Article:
I have obtained a coarse powder by tossing roasted kernels into an industrial strength coffee grinder to break them up and then putting them through a grain grinder. If you roast the pulp-less kernels at 350º F for 20 to 30 minutes they break up much easier and grind easily. The powder has a nutty flavor and makes a passable coffee-like drink, especially to the nose.

If ground raw crude cakes can be made from the pulp and kernels with a little water and cooked. It’s roughage and roughing it, and you might end up with brown goop  I’ve tried boiling them to no success. They remained as hard as rocks. Roasting was easy but reduces the ground up kernel to an additive rather than a flour.

Historically, the palms have had many uses. The trunks are used for wharf pilings, brushes and brooms can be made from young leaves. The Seminole Indians used the large fan-shaped leaves to thatch their traditional buildings called chickees.
Fiber is obtained from the leaf stalks and is used to make brushes that remain stiff in hot water or caustic materials. Parts of the bark has been used for scrubbing brushes and the roots contain about 10 percent tannin.  The trunk is still used to make canes and the leaves are woven to make coarse hats, mats and baskets. Fronds are also shipped around the world for Palm Sunday services.  The boot fiber makes excellent tinder and if one digs some dry tinder can usually be found there even in the rain. And in case you need to know this, when the wood is struck by cannon balls it bends but does not break or splinter.

Keith Boyer, in his book, Palms and Cycads Beyond the Tropics, proposes that the genus name is derived from the Latin for palmetto, that is, “palmetto” comes from the Italian version of the original Spanish for “little palm.” Sabal is anyone’s guess  but he suggests is it is a French anagram of La bas, which means “down there.”  Labas also is  a word in Lithuanian that means good and is usually used in greeting.  But I think La bas and Labas are reaching. My guess is “sabal” it is from the sound alike sable, as in the fur, which was sabel in Middle German, zobel in Old German, and sobol in Slav and Polish for “black” like the color of the berries. That seems more sensible to me than an anagram for a bit of awkward French.

It is not without surprise that the palm also provides a substantial part of the diet of many animals including deer, bear, raccoon, squirrel, bobwhite, and wild turkey.  And while the S. palmetto may not make up much of the human diet, palms themselves are the third most important crop for humans. Cabbage Palms also like their feet dry so in swamps and other wet areas they are a signal for higher, dryer ground. Look for them when slogging through swamps. Also, the Silver Palm (aka Florida Silver Palm, Coccothrinax argentata) also has edible fruit, not too appealing, and the terminal bud is also edible. It is a fan palm, dark blue green above, silver below.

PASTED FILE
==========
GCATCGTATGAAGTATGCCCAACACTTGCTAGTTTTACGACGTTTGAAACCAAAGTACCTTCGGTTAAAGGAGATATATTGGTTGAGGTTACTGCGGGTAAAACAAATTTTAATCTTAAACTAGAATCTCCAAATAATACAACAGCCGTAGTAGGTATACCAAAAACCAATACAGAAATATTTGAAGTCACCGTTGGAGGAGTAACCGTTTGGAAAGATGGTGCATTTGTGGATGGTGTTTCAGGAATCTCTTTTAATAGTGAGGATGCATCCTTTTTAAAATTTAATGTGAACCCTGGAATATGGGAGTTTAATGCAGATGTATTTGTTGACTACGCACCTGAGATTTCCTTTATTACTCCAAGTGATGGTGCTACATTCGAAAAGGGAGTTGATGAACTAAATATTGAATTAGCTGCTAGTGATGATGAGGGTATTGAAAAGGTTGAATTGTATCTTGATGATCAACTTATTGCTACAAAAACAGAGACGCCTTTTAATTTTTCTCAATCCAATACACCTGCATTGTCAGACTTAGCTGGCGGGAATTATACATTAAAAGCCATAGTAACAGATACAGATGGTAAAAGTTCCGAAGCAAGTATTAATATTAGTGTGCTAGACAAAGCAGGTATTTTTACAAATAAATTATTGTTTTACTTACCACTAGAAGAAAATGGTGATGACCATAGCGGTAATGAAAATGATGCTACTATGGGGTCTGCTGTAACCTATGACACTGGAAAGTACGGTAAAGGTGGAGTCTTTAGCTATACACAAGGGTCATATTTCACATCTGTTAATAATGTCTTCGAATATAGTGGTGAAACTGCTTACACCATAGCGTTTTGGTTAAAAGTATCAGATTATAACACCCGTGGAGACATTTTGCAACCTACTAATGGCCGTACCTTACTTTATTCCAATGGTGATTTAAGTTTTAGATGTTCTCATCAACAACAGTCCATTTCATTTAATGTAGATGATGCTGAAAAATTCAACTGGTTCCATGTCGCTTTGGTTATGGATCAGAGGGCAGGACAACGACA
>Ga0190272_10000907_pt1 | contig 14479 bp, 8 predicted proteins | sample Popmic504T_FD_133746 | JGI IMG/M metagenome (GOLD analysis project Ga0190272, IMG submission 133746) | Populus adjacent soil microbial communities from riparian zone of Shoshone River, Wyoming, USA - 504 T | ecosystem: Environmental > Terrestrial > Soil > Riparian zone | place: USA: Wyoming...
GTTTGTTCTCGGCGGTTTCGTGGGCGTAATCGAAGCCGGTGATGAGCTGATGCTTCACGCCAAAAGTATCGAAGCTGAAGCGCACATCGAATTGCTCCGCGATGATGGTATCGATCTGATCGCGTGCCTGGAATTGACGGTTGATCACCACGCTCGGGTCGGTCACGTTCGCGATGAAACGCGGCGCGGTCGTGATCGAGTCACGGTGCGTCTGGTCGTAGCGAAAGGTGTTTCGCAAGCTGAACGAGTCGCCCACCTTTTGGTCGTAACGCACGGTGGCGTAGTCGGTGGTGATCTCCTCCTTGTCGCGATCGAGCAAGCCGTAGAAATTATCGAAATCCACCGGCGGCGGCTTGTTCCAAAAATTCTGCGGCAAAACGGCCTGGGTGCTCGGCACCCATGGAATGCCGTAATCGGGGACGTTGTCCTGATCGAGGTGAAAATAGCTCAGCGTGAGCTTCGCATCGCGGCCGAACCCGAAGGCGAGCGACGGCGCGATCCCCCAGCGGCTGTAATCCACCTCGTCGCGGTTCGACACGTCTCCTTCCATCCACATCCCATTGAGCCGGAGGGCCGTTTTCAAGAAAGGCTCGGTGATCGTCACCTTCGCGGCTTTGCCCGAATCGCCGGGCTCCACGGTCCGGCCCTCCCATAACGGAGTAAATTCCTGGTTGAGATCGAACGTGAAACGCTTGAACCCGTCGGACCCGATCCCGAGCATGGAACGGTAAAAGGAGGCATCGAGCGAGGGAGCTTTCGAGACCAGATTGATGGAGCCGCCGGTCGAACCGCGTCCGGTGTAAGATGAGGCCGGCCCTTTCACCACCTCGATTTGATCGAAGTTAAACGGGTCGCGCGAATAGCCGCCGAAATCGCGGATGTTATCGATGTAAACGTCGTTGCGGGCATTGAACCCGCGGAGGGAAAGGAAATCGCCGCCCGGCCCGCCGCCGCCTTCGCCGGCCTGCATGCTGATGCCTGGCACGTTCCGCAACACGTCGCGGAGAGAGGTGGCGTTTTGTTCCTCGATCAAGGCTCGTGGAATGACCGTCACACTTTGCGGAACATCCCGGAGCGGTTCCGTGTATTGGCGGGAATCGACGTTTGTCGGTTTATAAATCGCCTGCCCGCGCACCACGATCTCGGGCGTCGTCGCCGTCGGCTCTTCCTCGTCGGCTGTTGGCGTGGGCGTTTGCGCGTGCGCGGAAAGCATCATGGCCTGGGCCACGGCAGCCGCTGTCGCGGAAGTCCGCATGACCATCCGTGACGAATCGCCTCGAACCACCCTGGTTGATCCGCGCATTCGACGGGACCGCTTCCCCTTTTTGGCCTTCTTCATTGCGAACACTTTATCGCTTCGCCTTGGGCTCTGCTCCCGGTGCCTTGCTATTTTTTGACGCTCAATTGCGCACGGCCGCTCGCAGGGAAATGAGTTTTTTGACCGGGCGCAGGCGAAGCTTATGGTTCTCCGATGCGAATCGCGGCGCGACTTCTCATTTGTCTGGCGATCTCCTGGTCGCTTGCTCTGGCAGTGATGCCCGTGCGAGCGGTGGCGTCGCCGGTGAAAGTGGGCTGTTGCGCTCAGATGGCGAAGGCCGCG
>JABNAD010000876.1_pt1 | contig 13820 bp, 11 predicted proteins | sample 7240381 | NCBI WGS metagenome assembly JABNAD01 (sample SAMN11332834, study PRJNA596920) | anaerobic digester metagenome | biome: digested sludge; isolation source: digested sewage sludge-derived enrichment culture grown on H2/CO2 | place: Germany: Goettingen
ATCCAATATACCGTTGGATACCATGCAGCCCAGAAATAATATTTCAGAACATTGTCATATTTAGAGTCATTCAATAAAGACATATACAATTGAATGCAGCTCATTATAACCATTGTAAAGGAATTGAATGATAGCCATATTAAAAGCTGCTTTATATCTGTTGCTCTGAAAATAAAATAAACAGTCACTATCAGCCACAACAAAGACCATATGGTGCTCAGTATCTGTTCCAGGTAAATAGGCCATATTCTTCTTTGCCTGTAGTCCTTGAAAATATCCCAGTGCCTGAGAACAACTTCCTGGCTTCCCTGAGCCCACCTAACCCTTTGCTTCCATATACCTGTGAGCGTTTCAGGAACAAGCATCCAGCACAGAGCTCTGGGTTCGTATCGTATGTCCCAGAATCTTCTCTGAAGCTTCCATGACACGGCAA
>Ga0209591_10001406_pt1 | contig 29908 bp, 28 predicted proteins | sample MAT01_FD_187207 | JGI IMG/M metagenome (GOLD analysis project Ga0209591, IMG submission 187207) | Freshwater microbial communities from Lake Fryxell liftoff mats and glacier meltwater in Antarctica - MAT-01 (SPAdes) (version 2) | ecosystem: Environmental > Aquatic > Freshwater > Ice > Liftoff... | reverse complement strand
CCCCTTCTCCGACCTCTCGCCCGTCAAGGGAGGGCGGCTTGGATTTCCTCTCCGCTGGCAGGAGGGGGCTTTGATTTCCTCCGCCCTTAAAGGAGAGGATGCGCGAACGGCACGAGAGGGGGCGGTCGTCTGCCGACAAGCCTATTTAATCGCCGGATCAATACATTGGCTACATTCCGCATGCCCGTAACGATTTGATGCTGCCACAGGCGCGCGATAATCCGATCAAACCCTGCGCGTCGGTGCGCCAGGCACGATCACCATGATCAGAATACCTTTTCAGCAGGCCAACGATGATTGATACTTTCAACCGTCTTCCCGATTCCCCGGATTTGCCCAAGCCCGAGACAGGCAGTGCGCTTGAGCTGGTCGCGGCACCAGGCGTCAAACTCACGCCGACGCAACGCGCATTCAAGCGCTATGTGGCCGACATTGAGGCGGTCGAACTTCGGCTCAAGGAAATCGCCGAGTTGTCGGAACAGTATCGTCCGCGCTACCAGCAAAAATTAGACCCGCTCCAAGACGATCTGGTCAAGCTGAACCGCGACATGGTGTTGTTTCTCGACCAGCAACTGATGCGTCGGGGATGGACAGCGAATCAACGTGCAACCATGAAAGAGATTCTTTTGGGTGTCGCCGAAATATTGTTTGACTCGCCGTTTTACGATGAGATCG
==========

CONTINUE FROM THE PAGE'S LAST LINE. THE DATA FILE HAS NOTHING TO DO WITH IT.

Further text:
Lastly, is the tree protected? I was certainly taught that over 30 years ago, and have read so many times. I think I also said so in my video. But it was recentlhy brought to my attention that it might not be so. And indeed, I can not find a state wide law protecting though I did find some local ordinances that protect the tree. In fact, the law that made it a state tree in 1953 specifically said its designation shall not prevent it from being harvested and used. If anyone knows of a state law that says otherwise, please let me know.


Green Deane’s “Itemized” Plant Profile

Identification
: Tree up to 60 ft. tall, long spreading leaves to 9 feet, yellow-white flowers in many branched clusters; fragrant, fruit 1/4″ wide. Ends of the fan fronds are folded in half vertically.

Time of Year: Evergreen, fruits in summer to fall.

Environment: Brackish marshes, seacoast, woodlands or hammocks and sandy soils near the coast and inland.

Method of Preparation: Fresh  fruit, ground seeds with or without pulp, growing end of young leaves, the heart. Roasted pulpless kernels have a nutty, if not coffee taste when ground. There is sugar in the fronds but it has to be beaten and soaked out. Incidentally, if the palm’s top is cocked, going off at an odd angle, or it is recently deceased, look for Palmetto Weevil grubs, about an inch long, edible raw or cooked. Burned stalks can yield an ash that tastes salty.


Disclaimer from Green Deane
Information contained on this website is strictly and categorically intended as a reference to be used in conjunction with experts in your area. Foraging should never begin without the guidance and approval of a local plant specialist. The providers of this website accept no liability for the use or misuse of information contained in this website.



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Bibliography

Deane, Green. "Heart of Palm and Controversy." eattheweeds.com.  Web. 9 Mar. 2017.

Published 9 Mar. 2017 LR